Tuesday, November 12, 2013

I Present Captain Killian Jones, Better Known as Hook, Love

For those of us who devote our Sunday nights at 8pm to an hour in front of ABC or have DVR set to record that same hour, just in case - well this is for you.

At that time on that channel is the show Once Upon a Time, now on its third season. I have been watching since the beginning. Occasionally catching up in the morning after. But I have never missed an episode. It is one of my favorite shows, especially since I grew up on fairy tales. My cousins and I once creating our own "fairy tale museum". If you have been watching, you have met Hook.

Not this Hook:
Trust me, I would not be drooling over this version of Hook, perms not a good thing, and I'm fairly certain he wears a corset....

No I mean this Hook:
I mean who wouldn't drool? Now wipe the drool off your keyboard.....and get the wine, or rum..whichever you prefer, and we shall continue!

For costumers, this show is deadly. It is catnip to us well at least to me. I look at all the costumes and go, I want that and that and that and that...When I first saw the episode with Hook, my immediate thought was how much he and Lover looked similar. Well that was the second thought. The first being, Lover would look hot in a leather doublet. And that I finally understand the whole pirate thing. I know, I know. I'm a little late in catching that train.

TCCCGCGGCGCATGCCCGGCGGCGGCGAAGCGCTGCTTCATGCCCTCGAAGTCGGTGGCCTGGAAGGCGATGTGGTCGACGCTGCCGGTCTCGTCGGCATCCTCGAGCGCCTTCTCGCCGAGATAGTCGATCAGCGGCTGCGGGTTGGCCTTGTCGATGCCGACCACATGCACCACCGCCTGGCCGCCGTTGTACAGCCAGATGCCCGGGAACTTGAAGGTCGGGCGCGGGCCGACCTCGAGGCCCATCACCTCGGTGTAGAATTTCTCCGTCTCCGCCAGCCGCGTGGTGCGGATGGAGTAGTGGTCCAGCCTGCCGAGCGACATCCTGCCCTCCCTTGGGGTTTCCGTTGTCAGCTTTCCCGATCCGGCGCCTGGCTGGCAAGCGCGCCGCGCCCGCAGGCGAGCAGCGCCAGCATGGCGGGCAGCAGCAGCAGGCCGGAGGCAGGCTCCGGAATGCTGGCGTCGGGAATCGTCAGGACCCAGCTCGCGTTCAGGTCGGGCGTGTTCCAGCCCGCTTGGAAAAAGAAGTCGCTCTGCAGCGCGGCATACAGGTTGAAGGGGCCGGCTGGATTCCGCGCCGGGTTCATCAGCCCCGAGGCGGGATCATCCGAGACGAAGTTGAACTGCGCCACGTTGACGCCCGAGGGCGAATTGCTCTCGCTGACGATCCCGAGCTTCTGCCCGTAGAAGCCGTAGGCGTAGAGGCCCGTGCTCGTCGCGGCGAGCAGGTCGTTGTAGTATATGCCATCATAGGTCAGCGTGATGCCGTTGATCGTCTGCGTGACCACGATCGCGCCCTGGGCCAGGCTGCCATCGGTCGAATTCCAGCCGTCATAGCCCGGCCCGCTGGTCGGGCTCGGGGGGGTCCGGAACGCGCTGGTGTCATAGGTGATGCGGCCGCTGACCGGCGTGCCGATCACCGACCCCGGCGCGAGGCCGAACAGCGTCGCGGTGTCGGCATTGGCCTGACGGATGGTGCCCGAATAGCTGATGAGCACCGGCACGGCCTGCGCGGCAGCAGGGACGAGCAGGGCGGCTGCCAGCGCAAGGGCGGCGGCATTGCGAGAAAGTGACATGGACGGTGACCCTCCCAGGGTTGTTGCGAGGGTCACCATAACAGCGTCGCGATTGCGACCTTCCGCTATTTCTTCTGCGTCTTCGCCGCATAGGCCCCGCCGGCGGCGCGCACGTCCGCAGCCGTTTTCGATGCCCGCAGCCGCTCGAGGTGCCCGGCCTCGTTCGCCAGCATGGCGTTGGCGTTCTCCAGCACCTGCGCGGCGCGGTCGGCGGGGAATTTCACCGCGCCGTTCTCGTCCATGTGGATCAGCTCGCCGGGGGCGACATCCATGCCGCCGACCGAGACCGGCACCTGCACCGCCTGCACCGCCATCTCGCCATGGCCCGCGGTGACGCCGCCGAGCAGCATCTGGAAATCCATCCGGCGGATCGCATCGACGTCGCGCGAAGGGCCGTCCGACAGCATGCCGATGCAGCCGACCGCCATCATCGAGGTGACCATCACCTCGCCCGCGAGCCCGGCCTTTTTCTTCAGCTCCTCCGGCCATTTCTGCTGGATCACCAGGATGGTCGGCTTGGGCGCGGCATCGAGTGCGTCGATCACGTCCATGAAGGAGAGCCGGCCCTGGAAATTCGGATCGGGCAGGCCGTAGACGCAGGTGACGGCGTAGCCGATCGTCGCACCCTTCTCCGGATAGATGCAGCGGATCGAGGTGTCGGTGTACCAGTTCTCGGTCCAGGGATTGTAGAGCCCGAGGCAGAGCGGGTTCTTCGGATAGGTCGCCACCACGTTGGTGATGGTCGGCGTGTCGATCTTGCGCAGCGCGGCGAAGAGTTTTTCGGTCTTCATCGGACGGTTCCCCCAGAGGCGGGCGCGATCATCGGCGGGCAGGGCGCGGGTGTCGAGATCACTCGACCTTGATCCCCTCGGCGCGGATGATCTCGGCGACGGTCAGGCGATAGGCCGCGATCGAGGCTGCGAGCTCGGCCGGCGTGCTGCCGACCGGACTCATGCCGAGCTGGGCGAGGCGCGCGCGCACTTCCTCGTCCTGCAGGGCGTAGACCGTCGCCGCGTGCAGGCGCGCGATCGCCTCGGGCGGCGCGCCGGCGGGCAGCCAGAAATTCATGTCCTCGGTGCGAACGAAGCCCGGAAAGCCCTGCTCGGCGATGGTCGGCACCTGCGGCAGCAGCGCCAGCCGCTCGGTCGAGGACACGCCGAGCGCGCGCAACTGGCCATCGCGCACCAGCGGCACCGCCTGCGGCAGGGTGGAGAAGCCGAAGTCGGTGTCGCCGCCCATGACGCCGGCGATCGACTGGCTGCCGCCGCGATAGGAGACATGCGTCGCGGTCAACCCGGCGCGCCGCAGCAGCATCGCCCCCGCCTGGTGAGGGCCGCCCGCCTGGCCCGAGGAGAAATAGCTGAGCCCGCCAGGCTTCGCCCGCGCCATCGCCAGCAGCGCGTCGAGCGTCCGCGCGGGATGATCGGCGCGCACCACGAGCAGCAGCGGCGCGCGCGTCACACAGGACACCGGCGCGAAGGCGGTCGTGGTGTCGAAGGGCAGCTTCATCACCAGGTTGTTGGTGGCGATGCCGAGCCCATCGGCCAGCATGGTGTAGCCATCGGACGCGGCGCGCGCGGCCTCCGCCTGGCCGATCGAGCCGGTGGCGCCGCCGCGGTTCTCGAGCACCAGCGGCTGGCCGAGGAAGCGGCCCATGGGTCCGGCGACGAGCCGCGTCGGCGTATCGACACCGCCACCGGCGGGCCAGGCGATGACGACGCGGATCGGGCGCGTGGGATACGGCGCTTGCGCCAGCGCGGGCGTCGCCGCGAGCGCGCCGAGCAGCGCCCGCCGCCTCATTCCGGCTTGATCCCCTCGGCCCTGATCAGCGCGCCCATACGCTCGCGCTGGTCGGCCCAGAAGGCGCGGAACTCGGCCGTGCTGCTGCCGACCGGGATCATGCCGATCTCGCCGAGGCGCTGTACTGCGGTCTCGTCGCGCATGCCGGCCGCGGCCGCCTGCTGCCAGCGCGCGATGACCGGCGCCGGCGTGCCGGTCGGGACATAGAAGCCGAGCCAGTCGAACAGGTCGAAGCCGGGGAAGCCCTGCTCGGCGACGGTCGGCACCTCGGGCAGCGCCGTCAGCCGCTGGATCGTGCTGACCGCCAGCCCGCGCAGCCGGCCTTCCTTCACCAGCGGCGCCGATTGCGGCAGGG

This is our dear Hook. I went through so many patterns and rewatched so many episodes. Had to get each piece perfect. This is how I learned the doublets on the men are very similar to the Tudor/Elizabethan doublets. Which means The Tudor Tailor has the patterns I needed! Hallelujah! 

With a doublet from Tudor Tailor, Simplicity 4923, and McCall's 4486, several bottles of wine, some SoCo, pirate movies, Once, stolen kisses, the black cat, and much swearing, I had this and I know the tabs need lengthening:

And my absolute fave:

Isn't it absolutely delicious? I mean seriously, it's Hook! I love having Lover who is willing to dress up in costume with me. He even found the boots! 


PS: That is a real sword.......

Saturday, November 2, 2013

Pirates Ahoy!

So this year for faire was Pirates! Specifically Once Upon a Time Pirates. My garb is five pieces: white shirt, black leggings, red paneled skirt, brown corset, faux leather doublet.

The doublet is the best part of this whole look. It is based off the white outfit worn by Snow White in the second season of Once Upon a Time.

I started with the bodice pattern of the Fitted English Gown from The Tudor Tailor, and played from there. I justify it as a separate because I can wear it with several different outfits. Not just my pirate. It was supposed to be for a Historical Sew Fortnightly Challenge. Never posted in time. Oopsy. 
Just the Facts:
The Challenge: #16 Separates
Fabric: 1 yard tooled faux leather. (Not accurate but I can't wear leather) 1 yard red cotton
Pattern: Started as English Fitted Gown from The Tudor Tailor
Year: We can say 1500s-1600s because of the pattern but It's really fantasy
How Historically Accurate is it: Not at all. Well maybe like 1% because I used a Tudor Tailor pattern
Notions: 3 brass clasps, thread
Hours to Complete: I really didn't keep track, it went pretty quick save for all the seam removal.